Well, short answer is that the synoptic gospels (Mark especially) could be read as implying that Jesus’ ministry lasted for only more or less a single year, since it mentions only one Passover. Based on this, as well as what is seen as clues within the synoptics - for example, in Mark 2:23-28 grain is eaten raw, which suggests early summer; in 6:39 it is spring since the grass is green; Jesus then goes to Jerusalem for Passover in 11:1, presumably during the same spring as chapter 6 - there is an idea that Jesus’ ministry in the synoptics actually lasted only for more or less a year: between one early summer or late spring and the next spring.
John’s, on the other hand, mentions three Passovers (Jesus’ ministry begins and ends in one), which would imply more or less a two year period (three if you’re being generous). Besides Passover, John also mentions an unspecified “feast of the Judaeans” in 5:1, while chapter 7 is set during Sukkoth, aka the Feast of Booths (cf. verse 2) and 10:22ff is set during Hannukah, aka the Feast of the Dedication.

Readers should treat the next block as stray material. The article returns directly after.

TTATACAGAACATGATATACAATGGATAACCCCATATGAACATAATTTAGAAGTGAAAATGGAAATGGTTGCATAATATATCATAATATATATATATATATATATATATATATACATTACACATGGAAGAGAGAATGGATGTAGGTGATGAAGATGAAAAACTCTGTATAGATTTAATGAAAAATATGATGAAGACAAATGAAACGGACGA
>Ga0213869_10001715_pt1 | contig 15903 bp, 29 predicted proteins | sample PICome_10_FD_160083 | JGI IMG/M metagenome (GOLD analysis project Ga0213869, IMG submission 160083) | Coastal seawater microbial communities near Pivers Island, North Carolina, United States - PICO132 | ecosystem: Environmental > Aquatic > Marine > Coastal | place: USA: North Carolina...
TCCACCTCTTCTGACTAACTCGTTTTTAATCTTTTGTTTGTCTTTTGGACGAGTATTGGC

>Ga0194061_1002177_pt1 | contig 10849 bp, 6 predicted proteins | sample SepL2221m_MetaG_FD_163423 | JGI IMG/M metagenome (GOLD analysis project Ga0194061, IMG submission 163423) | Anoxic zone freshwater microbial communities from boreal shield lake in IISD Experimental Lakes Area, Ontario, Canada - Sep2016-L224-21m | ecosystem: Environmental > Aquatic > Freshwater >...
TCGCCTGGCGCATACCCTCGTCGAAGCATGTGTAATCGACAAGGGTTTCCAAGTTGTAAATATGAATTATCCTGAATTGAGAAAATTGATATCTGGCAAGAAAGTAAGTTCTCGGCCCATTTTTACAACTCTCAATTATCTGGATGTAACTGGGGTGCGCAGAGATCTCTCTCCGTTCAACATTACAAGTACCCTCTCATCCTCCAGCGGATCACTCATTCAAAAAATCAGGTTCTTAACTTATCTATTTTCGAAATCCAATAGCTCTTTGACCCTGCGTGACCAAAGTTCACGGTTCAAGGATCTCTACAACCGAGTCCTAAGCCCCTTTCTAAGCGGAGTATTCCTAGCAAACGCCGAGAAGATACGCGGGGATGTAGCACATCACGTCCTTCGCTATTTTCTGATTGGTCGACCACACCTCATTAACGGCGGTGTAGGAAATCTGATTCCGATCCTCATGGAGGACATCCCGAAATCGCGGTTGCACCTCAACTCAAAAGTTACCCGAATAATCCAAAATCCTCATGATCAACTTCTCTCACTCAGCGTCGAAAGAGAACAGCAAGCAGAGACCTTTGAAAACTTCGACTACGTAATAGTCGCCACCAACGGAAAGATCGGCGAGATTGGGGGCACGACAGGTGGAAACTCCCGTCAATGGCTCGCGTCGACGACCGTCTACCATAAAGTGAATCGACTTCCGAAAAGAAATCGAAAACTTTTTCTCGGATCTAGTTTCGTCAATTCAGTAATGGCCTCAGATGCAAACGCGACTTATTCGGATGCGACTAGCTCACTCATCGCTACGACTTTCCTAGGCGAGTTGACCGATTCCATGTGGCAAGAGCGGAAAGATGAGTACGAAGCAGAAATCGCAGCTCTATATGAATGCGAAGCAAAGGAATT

Late March-late April (Spring): First Passover (2:13)
??: Unnamed feast (5:1)
(One year has elapsed)
Late March-late April (Spring): Second Passover (6:4)
Late September-late October (Autumn): Booths (7:1ff.)
Late November-late December (Winter): Dedication (10:22ff.)
(Two years have elapsed)
Late March-late April (Spring): Third Passover (11:55ff.)
While one may argue that the ‘one year ministry’ version is more compatible with Josephus’ references to some other contemporaneous prophetic figures (most of whom had very short careers) as well as with Jesus’ itinerant lifestyle and His disciples’ lack of formal occupations, which some people think would not work as well in the long run, one has to remember that Matthew, Mark, and Luke often arrange their (episodic) material differently, and so, even these clues are not exactly helpful in determining how long Jesus was out in public.